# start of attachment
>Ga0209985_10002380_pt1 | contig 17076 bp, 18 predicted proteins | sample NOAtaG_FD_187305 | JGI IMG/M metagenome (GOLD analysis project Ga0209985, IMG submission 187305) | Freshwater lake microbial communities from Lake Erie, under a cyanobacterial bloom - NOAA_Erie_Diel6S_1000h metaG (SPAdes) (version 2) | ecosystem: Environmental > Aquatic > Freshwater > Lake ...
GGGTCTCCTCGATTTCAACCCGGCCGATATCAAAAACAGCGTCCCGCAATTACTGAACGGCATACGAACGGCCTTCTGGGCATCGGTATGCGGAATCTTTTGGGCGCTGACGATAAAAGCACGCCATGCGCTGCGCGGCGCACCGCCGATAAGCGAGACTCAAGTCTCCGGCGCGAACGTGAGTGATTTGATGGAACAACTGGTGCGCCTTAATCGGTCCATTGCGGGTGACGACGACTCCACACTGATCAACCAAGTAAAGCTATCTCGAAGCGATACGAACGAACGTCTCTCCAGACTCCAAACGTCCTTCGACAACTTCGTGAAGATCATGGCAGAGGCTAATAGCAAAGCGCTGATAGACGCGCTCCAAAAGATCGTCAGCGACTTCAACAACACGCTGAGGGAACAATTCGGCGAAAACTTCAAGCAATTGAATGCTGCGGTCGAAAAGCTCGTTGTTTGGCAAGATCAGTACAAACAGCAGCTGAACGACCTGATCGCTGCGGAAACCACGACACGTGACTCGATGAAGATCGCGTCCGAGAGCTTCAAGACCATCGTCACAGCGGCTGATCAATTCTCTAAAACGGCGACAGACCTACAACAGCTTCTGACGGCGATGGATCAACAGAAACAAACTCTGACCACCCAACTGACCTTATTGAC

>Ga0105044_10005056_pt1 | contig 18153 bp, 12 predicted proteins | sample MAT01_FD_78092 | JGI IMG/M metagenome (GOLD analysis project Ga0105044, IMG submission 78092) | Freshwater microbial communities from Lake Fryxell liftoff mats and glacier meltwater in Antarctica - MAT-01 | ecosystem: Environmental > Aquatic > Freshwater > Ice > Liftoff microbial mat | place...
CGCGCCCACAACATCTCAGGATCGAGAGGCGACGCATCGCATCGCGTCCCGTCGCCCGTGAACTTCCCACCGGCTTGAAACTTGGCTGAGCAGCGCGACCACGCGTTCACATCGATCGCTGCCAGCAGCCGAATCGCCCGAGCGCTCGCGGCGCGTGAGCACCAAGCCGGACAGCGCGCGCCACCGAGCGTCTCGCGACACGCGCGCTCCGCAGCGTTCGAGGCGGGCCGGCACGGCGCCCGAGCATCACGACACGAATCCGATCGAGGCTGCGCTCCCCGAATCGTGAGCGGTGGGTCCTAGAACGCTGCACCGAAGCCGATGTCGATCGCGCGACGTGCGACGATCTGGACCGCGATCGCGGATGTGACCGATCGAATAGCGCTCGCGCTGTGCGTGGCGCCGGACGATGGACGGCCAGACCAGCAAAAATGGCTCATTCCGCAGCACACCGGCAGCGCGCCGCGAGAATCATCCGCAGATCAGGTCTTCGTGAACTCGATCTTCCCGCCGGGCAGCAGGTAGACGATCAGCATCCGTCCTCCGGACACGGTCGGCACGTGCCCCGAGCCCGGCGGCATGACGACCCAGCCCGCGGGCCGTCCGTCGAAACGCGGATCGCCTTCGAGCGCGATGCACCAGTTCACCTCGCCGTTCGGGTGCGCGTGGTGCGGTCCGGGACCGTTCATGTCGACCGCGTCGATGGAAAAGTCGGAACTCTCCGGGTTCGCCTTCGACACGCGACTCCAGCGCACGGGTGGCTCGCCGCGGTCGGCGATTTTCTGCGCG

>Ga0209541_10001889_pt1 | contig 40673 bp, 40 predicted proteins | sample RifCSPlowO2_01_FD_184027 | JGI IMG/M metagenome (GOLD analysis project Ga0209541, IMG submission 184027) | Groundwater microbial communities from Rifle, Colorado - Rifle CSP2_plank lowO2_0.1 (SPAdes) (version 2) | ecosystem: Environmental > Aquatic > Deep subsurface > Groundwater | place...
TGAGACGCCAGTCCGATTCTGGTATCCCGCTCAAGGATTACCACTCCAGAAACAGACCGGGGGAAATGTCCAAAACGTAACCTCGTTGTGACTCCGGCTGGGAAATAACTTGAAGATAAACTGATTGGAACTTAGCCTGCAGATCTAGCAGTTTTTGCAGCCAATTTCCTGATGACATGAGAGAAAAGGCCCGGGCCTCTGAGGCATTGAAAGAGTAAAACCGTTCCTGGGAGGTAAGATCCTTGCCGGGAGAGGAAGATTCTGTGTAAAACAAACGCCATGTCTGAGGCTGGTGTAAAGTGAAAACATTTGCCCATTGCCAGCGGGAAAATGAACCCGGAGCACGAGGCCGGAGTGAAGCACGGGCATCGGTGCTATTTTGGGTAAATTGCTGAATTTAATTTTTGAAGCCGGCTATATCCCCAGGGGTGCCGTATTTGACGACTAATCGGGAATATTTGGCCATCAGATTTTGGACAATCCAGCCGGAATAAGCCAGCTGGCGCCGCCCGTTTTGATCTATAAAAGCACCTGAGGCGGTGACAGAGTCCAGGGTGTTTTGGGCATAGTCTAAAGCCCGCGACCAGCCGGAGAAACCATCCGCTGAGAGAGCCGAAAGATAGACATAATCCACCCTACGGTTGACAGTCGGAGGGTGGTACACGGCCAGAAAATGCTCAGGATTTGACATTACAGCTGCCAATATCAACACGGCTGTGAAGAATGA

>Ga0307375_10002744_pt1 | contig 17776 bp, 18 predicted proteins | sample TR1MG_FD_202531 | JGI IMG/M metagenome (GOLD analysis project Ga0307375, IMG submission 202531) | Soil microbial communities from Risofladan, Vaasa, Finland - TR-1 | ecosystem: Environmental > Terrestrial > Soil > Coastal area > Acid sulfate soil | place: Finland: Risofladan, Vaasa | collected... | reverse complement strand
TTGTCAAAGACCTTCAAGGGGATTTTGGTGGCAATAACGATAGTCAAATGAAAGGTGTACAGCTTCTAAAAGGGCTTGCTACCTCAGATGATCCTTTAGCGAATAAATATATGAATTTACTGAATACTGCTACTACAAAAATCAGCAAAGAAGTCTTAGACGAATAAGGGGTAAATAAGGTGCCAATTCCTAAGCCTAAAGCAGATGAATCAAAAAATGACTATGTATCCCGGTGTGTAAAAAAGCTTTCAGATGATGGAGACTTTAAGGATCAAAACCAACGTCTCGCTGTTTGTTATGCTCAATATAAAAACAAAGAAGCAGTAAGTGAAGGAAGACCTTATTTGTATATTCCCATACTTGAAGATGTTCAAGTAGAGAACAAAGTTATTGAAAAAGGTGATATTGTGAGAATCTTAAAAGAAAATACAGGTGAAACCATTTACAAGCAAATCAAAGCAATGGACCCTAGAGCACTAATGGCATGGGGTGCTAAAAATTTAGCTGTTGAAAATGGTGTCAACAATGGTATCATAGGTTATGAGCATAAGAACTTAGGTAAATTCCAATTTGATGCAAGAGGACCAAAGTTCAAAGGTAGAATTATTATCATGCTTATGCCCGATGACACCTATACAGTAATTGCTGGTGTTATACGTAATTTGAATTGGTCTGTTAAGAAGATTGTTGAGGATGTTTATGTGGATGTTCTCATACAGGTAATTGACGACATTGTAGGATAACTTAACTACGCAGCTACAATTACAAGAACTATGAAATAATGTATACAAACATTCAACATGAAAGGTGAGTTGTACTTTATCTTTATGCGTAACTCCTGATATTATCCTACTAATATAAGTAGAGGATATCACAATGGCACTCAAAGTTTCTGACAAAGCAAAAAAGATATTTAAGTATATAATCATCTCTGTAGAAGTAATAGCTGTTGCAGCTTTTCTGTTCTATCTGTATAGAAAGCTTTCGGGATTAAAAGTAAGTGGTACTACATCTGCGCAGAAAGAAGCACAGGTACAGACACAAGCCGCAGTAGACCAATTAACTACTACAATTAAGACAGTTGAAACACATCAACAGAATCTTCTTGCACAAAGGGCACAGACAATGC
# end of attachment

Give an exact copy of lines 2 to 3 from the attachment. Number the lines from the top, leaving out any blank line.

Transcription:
GGGTCTCCTCGATTTCAACCCGGCCGATATCAAAAACAGCGTCCCGCAATTACTGAACGGCATACGAACGGCCTTCTGGGCATCGGTATGCGGAATCTTTTGGGCGCTGACGATAAAAGCACGCCATGCGCTGCGCGGCGCACCGCCGATAAGCGAGACTCAAGTCTCCGGCGCGAACGTGAGTGATTTGATGGAACAACTGGTGCGCCTTAATCGGTCCATTGCGGGTGACGACGACTCCACACTGATCAACCAAGTAAAGCTATCTCGAAGCGATACGAACGAACGTCTCTCCAGACTCCAAACGTCCTTCGACAACTTCGTGAAGATCATGGCAGAGGCTAATAGCAAAGCGCTGATAGACGCGCTCCAAAAGATCGTCAGCGACTTCAACAACACGCTGAGGGAACAATTCGGCGAAAACTTCAAGCAATTGAATGCTGCGGTCGAAAAGCTCGTTGTTTGGCAAGATCAGTACAAACAGCAGCTGAACGACCTGATCGCTGCGGAAACCACGACACGTGACTCGATGAAGATCGCGTCCGAGAGCTTCAAGACCATCGTCACAGCGGCTGATCAATTCTCTAAAACGGCGACAGACCTACAACAGCTTCTGACGGCGATGGATCAACAGAAACAAACTCTGACCACCCAACTGACCTTATTGAC

>Ga0105044_10005056_pt1 | contig 18153 bp, 12 predicted proteins | sample MAT01_FD_78092 | JGI IMG/M metagenome (GOLD analysis project Ga0105044, IMG submission 78092) | Freshwater microbial communities from Lake Fryxell liftoff mats and glacier meltwater in Antarctica - MAT-01 | ecosystem: Environmental > Aquatic > Freshwater > Ice > Liftoff microbial mat | place...